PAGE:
Re: Notice of Proposed Rulemaking – WC Docket No. 17-108
The subject notice seeks comment on the analysis provided. The following comments are hereby submitted.
Paragraph 27 purports to show that broadband Internet service is an information service because it provides users the "capability for generating, acquiring, storing, transforming, processing, retrieving, utilizing, or making available information via telecommunications." The argument given is that broadband Internet service allows users to do all these things. However, this is not the same as providing the capability to do these things. To see why, consider that providing users Internet services over dialup phone lines also allows users to do all these things; but the phone lines themselves are telecommunications services, not information services. Why? Because providing the user dialup Internet, by itself, does not provide them the capability to do all these things. That capability is provided by the endpoints: the users' computers, and the computers hosting the Internet services that the users connect to.
Exactly the same is true of broadband Internet services provided by ISPs: by themselves, they do not provide users the capability to do all these things. They only provide connections between computers at the endpoints that provide those capabilities. It is the services provided by the Internet hosts that users connect to that are "information services". The broadband Internet services that allow users to connect to those hosts are telecommunications services, and should be regulated as such.
ISPs object to analyses like the one above because they claim that they also provide the actual information services--in other words, they also provide Internet hosts that function as email servers, web servers, etc. But it is obvious that those services are separate from the broadband connection services provided by those same ISPs, because users can make use of the latter without making use of the former at all. I am such a user: I use the broadband Internet connection provided by my ISP, but I do not use any of the information services they provide; I do not use their email, their web hosting, etc. I use other Internet hosts provided by other companies for those services. The fact that ISPs offer information services as well as telecommunications services does not make their telecommunications services into information services; an ISP's choice of business model cannot change the nature of a particular service it provides. Broadband Internet connections are obviously a telecommunications service, and should be regulated as such, regardless of what other services ISPs would like to bundle with them.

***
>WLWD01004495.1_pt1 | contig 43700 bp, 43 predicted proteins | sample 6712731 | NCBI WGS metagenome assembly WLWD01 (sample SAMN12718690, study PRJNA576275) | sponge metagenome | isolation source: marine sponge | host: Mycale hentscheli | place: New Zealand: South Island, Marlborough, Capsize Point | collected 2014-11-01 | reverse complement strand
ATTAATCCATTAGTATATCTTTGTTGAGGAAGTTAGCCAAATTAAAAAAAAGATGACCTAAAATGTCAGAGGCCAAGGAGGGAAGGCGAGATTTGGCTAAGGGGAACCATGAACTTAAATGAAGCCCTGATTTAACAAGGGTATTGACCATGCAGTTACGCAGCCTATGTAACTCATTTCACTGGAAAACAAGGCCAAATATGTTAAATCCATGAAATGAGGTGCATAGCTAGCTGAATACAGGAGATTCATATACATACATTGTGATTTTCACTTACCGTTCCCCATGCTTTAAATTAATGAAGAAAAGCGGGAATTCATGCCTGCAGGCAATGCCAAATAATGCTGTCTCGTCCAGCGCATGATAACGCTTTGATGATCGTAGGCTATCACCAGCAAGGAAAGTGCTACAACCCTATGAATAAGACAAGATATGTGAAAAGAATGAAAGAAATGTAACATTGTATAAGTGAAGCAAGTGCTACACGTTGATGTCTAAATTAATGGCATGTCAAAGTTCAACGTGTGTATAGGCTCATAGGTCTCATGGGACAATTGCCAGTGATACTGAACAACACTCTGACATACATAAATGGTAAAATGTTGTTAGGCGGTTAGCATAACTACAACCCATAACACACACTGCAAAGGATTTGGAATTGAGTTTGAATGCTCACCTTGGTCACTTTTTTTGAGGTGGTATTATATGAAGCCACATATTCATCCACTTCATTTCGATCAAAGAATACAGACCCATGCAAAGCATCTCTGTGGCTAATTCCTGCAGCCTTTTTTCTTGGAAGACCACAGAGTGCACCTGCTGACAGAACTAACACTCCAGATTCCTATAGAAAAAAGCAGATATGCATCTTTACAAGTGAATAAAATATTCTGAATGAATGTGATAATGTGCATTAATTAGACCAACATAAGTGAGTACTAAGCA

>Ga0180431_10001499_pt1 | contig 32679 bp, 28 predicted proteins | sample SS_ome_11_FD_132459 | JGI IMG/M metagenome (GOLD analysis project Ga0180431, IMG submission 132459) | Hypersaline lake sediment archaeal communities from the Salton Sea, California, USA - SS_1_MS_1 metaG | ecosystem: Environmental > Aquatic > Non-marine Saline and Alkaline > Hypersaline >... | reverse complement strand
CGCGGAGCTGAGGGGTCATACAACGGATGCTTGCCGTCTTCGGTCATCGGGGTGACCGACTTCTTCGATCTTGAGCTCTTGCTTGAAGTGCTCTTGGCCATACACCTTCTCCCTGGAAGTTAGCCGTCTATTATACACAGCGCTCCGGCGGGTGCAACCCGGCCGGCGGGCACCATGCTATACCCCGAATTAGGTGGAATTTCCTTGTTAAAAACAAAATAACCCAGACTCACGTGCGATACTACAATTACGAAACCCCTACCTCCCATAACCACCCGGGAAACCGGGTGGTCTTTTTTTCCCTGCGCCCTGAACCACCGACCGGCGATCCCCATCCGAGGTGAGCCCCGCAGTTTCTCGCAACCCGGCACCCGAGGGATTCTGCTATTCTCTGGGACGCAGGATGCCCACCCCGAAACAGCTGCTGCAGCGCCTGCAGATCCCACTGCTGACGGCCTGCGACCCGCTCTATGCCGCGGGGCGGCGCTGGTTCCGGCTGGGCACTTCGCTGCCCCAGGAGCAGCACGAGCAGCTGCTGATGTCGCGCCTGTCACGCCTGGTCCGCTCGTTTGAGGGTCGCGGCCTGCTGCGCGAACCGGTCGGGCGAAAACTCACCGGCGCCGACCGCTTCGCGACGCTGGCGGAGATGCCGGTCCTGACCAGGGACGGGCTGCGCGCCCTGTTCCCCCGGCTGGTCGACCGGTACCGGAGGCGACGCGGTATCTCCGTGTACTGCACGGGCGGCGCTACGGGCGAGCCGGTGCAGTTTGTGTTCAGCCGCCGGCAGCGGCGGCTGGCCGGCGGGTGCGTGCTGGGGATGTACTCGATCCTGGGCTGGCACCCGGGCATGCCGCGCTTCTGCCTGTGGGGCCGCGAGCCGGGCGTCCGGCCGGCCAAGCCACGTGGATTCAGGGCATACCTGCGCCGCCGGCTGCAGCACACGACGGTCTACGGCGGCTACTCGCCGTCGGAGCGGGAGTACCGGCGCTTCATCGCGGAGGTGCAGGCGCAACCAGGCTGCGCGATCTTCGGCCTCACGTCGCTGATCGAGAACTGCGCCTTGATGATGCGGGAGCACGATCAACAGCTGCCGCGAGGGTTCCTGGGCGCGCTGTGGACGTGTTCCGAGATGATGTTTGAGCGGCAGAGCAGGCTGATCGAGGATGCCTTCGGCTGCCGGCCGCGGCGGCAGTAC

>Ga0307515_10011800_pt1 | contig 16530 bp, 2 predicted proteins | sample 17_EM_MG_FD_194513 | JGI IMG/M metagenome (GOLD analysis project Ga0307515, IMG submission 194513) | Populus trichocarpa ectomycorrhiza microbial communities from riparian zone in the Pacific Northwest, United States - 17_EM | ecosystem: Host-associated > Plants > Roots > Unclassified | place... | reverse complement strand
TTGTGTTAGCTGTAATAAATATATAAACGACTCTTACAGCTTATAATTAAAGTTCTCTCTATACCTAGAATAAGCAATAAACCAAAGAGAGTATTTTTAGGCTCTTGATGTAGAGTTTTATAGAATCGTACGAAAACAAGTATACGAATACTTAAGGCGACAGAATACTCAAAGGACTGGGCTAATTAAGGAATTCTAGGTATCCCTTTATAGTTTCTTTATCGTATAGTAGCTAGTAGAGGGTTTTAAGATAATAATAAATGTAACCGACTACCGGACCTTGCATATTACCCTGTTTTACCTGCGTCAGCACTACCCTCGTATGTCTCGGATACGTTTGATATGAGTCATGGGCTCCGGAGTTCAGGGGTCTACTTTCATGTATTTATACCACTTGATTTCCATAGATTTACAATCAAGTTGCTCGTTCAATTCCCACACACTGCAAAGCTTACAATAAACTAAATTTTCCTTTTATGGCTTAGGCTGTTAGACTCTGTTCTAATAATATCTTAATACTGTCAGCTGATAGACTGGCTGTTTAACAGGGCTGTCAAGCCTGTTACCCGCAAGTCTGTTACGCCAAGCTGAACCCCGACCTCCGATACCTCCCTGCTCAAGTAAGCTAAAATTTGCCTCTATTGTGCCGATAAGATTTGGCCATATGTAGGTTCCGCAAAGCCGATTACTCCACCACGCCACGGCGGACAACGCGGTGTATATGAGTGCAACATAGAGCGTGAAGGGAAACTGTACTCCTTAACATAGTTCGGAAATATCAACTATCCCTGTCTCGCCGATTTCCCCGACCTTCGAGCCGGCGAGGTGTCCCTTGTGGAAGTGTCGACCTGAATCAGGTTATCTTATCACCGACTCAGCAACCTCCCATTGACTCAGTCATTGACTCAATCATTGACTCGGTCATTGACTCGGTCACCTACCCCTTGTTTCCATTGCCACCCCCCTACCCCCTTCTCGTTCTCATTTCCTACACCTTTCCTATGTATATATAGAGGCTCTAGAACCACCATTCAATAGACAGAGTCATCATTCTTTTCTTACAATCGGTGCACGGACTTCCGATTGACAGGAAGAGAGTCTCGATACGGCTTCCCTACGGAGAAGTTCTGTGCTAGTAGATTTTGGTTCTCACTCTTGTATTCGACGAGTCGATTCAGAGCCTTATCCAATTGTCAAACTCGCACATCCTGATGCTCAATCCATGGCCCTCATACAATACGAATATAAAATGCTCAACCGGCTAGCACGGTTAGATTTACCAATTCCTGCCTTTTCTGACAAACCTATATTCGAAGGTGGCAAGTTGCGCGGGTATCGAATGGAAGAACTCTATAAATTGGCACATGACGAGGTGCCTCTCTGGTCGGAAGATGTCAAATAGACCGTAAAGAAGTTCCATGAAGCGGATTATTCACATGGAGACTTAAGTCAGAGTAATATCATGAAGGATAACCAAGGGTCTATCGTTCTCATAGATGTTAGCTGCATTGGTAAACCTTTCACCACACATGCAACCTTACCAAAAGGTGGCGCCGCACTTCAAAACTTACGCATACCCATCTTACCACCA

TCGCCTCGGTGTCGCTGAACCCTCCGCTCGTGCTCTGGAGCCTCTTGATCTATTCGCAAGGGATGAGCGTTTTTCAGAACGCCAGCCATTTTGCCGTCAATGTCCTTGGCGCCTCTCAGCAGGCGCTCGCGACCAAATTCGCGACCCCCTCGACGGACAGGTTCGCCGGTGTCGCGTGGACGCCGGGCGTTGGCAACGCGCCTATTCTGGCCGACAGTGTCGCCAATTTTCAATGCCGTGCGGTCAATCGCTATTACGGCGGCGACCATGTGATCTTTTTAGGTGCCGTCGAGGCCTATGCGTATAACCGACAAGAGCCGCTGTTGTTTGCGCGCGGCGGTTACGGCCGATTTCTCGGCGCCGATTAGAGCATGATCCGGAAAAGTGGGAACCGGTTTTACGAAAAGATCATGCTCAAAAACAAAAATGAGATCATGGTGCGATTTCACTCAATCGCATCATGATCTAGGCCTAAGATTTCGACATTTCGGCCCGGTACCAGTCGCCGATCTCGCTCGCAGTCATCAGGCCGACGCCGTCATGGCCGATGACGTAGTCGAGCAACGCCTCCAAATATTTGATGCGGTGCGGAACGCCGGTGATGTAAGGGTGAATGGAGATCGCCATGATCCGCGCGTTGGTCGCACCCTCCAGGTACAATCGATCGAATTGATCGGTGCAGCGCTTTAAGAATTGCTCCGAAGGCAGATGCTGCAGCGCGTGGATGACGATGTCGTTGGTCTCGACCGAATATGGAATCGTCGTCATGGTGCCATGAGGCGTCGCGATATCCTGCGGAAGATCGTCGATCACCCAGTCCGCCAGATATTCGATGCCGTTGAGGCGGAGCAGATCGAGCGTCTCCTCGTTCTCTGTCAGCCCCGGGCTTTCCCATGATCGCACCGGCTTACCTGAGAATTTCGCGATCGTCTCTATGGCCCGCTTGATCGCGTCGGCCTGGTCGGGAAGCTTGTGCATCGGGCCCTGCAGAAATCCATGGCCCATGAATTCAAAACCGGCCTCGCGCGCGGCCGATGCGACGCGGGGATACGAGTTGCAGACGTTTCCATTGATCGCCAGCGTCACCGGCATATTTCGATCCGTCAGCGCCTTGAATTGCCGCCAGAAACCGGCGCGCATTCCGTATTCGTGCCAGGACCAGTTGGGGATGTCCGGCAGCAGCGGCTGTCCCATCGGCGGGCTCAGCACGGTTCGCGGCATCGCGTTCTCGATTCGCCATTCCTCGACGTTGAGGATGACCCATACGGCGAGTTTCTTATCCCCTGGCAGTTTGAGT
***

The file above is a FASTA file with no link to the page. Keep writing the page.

Paragraph 28 asks whether "offering Internet access is precisely what makes the service capable of 'generating, acquiring, storing, transforming, processing, retrieving, utilizing, or making available information' to consumers?" The answer to this question, as noted above, is no, because all of those capabilities are not provided by the mere fact of Internet access; they are provided by the endpoint computers that implement those capabilities. The question of how those computers are connected to each other, which is the relevant question for the purpose of determining whether broadband Internet service is a telecommunications service, is a separate question from the question of what capabilities the endpoint computers provide.
Paragraph 28 also asks whether consumers could "access these online services using traditional telecommunications services like telephone service or point-to-point special access?" Obviously the answer to this question will depend on what connectivity the providers of such telecommunications services choose to provide. But that is a different question from the question of what the nature of a particular service is. Again, the question of how computers are connected to each other is separate from the question of what capabilities the endpoint computers provide.